SAN JOSE -- On the surface, it looked like a demotion -- Sharks coach Todd McLellan dropping Joe Pavelski to the third line after the usually reliable forward had only one goal in his past 18 games and no points at all in his past eight.
But the stat sheet after San Jose's 5-3 victory over the Anaheim Ducks on Monday showed that it turned out to be anything but that. Pavelski's 20:47 in ice time -- the one stat that reflects a coach's sense of how a player is doing each game -- was second highest among the team's 12 forwards as he had his strongest outing in weeks at both ends of the ice.
"You feel it a little bit," Pavelski said after his first-period goal that ended his point drought. "You never want it to go eight in a row because you are aware of those things. For whatever reason, it keeps building sometimes. However many it was, it was probably that long since I played a complete game like tonight."
McLellan and Pavelski will look for a similar performance in Wednesday night's 7 p.m. rematch between the teams at HP Pavilion -- the first of a season-long seven straight games at home for a Sharks team on the playoff bubble.
Besides moving Pavelski to the third line, McLellan also shifted him back to center -- his original position before being used at wing much of the past few years -- between James Sheppard and TJ Galiardi. And, yes, getting Pavelski back on track was part of the motivation.
Like all of San Jose's top scorers, Pavelski began the season with a vengeance, scoring four goals and eight assists in the first seven games. Then his touch disappeared as he has added only four goals and three assists in the 24 games since.
"He has to pick it up, he knows that. He's a very honest guy," McLellan said in explaining his decision to move Pavelski, 28, back to center. "He's not fooling anybody, and not fooling himself. We expect more from him, and maybe this will trigger it."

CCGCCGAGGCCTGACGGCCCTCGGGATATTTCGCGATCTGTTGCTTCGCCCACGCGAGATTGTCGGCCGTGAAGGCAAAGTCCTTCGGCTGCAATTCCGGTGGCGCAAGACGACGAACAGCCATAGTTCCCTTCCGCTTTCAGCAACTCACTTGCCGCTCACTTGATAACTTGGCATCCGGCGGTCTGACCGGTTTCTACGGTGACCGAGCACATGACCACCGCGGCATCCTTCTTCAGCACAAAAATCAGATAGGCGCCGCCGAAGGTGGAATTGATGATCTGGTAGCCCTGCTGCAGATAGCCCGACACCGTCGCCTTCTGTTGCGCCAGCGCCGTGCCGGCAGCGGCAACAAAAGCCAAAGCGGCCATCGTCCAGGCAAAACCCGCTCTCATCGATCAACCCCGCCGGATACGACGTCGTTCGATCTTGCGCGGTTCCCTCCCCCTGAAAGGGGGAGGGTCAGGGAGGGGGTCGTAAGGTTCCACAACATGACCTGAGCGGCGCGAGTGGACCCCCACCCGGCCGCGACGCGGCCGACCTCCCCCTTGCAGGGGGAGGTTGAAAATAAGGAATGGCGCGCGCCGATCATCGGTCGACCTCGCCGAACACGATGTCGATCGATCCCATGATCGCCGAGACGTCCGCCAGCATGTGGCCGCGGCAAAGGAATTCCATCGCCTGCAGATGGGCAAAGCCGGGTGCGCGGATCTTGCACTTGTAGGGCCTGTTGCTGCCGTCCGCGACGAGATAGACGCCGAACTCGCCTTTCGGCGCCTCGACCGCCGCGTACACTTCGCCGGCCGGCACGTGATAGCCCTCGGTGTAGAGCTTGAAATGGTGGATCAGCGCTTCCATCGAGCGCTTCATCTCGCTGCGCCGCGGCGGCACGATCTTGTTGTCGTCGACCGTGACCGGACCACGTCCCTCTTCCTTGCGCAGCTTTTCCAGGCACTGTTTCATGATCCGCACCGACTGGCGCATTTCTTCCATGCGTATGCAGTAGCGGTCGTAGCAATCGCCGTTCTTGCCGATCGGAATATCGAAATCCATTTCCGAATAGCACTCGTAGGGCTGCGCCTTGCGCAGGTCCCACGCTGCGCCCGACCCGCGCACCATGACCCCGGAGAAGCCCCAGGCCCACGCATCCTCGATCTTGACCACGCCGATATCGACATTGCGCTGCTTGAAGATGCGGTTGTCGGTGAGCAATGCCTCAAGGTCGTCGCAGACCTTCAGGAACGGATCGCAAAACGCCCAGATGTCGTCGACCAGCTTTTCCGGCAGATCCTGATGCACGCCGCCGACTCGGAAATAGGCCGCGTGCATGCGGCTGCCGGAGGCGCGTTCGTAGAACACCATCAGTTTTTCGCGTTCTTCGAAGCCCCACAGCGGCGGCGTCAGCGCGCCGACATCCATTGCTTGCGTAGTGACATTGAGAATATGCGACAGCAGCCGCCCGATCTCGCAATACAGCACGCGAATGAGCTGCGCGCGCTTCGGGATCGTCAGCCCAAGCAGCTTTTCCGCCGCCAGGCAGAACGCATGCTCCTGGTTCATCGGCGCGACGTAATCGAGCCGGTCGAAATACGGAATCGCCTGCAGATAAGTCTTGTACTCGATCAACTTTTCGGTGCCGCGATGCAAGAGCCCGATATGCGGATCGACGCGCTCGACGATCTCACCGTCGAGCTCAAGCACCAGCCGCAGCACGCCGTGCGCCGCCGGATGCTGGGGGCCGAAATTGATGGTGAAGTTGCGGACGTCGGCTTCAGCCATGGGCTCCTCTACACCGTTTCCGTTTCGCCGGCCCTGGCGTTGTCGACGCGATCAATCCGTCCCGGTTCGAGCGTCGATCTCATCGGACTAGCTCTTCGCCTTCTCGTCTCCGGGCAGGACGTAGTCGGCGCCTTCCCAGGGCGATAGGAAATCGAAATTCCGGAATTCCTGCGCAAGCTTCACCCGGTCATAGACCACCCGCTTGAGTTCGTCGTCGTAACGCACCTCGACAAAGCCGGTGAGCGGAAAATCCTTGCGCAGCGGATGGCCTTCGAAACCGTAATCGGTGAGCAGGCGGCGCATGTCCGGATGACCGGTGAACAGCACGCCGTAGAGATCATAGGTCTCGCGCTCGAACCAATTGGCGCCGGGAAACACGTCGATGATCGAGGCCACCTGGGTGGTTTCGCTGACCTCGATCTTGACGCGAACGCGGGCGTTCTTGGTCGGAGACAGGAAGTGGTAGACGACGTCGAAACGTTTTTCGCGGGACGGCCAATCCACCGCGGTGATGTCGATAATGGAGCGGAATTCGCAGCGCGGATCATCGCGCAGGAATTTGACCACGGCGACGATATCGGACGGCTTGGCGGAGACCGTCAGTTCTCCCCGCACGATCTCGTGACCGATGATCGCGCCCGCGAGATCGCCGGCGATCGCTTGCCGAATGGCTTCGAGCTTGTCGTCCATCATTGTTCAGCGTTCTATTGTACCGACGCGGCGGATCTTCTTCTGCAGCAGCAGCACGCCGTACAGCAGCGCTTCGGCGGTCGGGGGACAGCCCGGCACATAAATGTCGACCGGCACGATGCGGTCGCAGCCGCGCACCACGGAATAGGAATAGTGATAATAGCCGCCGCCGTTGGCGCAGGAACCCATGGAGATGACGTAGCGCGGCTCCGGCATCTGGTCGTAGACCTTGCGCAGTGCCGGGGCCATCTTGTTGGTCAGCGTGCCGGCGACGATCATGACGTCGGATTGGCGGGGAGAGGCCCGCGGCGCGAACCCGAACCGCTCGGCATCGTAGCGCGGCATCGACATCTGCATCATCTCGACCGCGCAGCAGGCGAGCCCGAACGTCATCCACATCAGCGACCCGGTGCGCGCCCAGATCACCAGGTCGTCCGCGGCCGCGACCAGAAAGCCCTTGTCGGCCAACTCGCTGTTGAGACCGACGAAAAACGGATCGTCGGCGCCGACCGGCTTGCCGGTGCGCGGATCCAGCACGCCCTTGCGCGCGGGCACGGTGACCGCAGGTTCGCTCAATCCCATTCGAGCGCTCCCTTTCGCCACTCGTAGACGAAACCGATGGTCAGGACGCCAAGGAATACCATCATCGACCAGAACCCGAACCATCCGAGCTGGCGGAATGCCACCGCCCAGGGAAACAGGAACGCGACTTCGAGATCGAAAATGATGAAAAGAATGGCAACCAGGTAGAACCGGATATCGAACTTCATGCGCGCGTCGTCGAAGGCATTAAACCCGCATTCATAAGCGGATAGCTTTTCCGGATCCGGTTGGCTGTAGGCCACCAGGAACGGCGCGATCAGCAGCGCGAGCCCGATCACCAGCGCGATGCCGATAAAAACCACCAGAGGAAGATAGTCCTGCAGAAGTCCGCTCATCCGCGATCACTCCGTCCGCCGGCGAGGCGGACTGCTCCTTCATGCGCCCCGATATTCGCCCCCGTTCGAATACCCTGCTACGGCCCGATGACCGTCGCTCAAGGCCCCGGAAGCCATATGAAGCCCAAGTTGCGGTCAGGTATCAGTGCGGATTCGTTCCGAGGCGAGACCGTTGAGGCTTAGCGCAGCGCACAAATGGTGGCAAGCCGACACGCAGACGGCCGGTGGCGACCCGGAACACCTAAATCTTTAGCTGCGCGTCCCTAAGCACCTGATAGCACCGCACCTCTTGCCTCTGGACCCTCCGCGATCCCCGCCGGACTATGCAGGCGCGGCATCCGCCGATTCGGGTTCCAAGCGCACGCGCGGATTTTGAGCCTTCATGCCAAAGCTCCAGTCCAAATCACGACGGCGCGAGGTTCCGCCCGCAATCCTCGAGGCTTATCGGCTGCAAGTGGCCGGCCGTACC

Pavelski played down the change in position in a Sharks system that uses forwards interchangeably. He noted that even as a wing, he -- not Joe Thornton or Logan Couture -- takes faceoffs on the right side of the ice.
Pavelski's first game in this latest role showed his range. He had a team-high six shots on net, registered three hits and blocked two shots. On one penalty kill, he seemed to eat up nearly 30 seconds single-handedly with a persistent forecheck and a display of his puck-handling skills.
But he was more interested in sharing credit with his new linemates, including Sheppard, who scored his first goal as a Shark and first in the NHL since notching one for the Minnesota Wild on Dec. 11, 2009 -- nine months before the knee injury that cost him two seasons.
"We worked hard and did a lot of little things," Pavelski said. "When we had a chance to shoot pucks, we shot them. We didn't look for the perfect play. We got pucks to the net and made sure we tried to win our battles when we could."
Late in the 2010-11 season, Pavelski had a previous stint as a third-line center between Kyle Wellwood and Torrey Mitchell. For a while, that line provided the kind of scoring depth the Sharks are looking for now.
Pavelski, who had seven goals and 13 assists in the final 13 games that season, didn't mind the comparison.
"Yeah," he said, "probably one of my best runs ever."
Anaheim (22-6-4) at Sharks (14-11-6), 7 p.m. CSNCA